With a bit of consideration, I decided that the next step of my layout would be the roads. As always, I researched the subject online and found that the most effective method would be to build forms and pour the roads with a plaster product. First however, I needed to plan where my roads were going. I determined my road width at 2 ½”, and cut a square piece of cardstock the same width. After drawing the contour of one edge of my planned road directly on my layout, I used the template card to draw the opposite edge. This allowed me to ensure the road was always 2 ½” wide.
I laid the foam tape on the outside edge of the road lines I had drawn. The tape I used was ¼” wide, which allowed it to be easily pliable for any curves. Because my layout and grade crossings were not all level, I needed to use two, three, and even 4 layers of foam tape in several areas to allow the surface level of my road to be as level as possible. For a smooth transition between the different levels of foam tape, I always made sure the very top layer of foam tape was continuous, instead of being stepped. This is very important when it comes to smoothing the top of the road.
For the road material, I used Woodland Scenics Smooth-It, a special dry-mix plaster product specifically designed for building roads and other smooth surfaces. I mixed the Smooth-It powder with water until it was the consistency of cake mix. Working in small sections, I slowly poured the mix between the forms, spreading and leveling it with the top of the foam tape forms using a wide piece of styrene. I made sure I masked the top of the wood grade crossings with masking tape, that way I could easily level the roadway with the top of the crossings.
After the first layer of Smooth-It had dried overnight, I applied a second thin layer, smoothing over any imperfections in the first layer and making sure the road was as smooth and level as possible. Once the second layer was completely dry, I carefully removed the foam tape forms. The roads were pretty smooth, but needed further sanding to improve the surface and remove rough edges.
To sand, I used 200 grit sandpaper and sanded the road surface until I was happy with the smoothness. After I vacuumed all the dust off of the roads, I noticed some areas of my road looked more like the bubbly inside of an Aero chocolate bar then the surface of a road. This was caused from mixing my mixture of Smooth-It too thin when I poured it. If you do mix it too thin, add more Smooth-It and stir until the bubbles disappear, or let it sit for a few minutes, stirring often. To fill the air holes in the road, I simply added a thin layer of Smooth-It overtop, making sure to press it into all the holes so they didn’t reappear once I sanded the affected area again.
I used a gray acrylic paint for the road colour, of which I applied 3 coats. I also coloured the wood grade crossings at this point with India ink diluted with water. Once the gray paint had dried, I marked the center line of the roads with a pencil, using the center line on the same cardstock template I used before to measure the road widths. These lines would be a guide for the center line markings. I also marked out stop lines using the same method.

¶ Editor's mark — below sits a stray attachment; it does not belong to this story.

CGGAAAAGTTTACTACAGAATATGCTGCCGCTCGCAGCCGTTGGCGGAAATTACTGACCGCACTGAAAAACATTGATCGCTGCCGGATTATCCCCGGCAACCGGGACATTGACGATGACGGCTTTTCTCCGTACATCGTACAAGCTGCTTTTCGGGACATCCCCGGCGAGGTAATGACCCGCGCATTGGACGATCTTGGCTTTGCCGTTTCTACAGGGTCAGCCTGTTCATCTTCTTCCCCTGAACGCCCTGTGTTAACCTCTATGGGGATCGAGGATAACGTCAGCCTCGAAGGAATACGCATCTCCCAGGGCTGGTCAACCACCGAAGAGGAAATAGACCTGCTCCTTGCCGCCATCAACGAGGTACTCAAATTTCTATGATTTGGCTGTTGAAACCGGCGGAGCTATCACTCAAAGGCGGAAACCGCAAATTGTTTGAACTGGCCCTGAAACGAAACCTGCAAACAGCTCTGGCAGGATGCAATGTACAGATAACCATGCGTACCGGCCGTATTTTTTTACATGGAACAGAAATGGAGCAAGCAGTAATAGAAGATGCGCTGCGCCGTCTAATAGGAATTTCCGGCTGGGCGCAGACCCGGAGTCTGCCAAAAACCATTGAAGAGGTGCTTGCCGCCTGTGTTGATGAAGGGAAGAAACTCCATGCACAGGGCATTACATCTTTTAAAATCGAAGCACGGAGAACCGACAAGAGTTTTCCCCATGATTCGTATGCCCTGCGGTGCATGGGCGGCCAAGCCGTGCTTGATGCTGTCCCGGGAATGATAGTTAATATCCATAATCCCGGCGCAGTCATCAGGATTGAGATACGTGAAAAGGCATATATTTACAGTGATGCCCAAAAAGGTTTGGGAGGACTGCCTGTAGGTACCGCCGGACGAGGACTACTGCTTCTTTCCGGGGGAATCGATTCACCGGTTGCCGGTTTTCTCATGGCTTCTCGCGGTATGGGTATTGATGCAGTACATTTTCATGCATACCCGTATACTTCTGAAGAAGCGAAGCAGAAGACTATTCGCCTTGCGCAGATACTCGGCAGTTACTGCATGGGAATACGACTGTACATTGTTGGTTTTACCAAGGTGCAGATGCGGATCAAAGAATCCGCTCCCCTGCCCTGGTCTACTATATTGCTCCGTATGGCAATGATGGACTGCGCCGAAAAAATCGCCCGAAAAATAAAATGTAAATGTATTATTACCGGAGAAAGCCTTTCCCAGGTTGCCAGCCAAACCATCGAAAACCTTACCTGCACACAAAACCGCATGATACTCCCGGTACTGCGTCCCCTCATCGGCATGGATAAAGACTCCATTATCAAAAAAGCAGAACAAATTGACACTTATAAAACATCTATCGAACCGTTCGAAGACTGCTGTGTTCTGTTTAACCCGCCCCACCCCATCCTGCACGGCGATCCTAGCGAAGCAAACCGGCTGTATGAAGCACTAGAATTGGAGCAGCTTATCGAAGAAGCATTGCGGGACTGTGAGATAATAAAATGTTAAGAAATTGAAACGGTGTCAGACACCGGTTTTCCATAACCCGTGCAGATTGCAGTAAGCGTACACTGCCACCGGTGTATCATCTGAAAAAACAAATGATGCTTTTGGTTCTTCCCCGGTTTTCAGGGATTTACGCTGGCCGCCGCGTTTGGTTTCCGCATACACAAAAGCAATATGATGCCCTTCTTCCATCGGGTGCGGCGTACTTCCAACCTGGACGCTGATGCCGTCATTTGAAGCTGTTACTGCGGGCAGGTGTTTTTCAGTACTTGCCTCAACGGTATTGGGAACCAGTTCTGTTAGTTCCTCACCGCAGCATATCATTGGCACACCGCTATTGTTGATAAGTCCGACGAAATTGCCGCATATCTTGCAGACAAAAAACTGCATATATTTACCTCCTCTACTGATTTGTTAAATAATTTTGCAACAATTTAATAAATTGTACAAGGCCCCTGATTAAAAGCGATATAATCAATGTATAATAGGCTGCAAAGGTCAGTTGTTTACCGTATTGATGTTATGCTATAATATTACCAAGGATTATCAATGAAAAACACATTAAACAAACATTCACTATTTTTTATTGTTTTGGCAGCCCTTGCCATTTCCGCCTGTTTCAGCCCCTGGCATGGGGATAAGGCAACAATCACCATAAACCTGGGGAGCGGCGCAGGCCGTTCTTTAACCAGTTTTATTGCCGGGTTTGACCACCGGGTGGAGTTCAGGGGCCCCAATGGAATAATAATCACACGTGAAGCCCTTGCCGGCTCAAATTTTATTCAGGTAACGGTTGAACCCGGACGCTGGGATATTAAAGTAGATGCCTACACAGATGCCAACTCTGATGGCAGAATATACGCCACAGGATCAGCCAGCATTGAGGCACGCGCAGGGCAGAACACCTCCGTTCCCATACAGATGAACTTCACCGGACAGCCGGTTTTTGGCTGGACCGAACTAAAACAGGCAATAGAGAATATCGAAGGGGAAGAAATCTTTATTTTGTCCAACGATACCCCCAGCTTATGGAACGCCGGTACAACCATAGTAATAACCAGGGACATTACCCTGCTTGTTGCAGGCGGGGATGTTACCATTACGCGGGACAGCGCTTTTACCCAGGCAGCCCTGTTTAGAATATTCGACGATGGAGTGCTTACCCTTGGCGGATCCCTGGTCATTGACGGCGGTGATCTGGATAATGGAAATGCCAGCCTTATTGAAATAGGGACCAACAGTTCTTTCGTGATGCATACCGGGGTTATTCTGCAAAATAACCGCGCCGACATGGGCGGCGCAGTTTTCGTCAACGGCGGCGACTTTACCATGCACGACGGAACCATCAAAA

I masked the stop lines first, and then painted them with white acrylic paint. Once they were completely dry, I started to mask the center lines. To do this, I took blue painters tape and applied the required length to a piece of glass. I then cut the straight edge of the tape about 1/8” wide to make long, narrow strips. I peeled the narrow strips off the glass, and very carefully applied it to the road, following the contour of the center line I previously marked and making sure the straight edge of the tape was facing to the inside.
I found that starting at one end of the road and only sticking down ¼ – ½” of the masking tape strip at a time worked best for getting smooth, straight lines. For curves, especially tight ones, I found that by holding the tape down with my one thumb, and positioning the next ¼” of masking tape with my other hand and then applying it by slowly sliding my thumb forward resulted in the best curves. I then did the same with the second strip of masking tape, ensuring the space between the two strips was as equally spaced as possible.
The lines were then painted with yellow acrylic paint, of which I applied about 3 coats. I then carefully removed the blue masking tape strips. Some small patches of the gray base coat did lift with the tape, but this was easy enough to touch up (just make sure you save some of your original road colour!). I found working in sections and not leaving the tape any longer than 20 minutes on the road greatly reduced the amount of paint that came up. Also removing the tape on a sharp angle helped, opposed to lifting in straight up.
My roads were now complete, but looked a little too perfect and new. To add some weathering and usage effects, I sprinkled a very small amount of black pastel dust down the center of each lane and smeared it with my finger. I used the same effect on the grade crossings as well. Signage and other small details will come later, but at least the main roadways are now complete and ready to serve the various areas of my layout.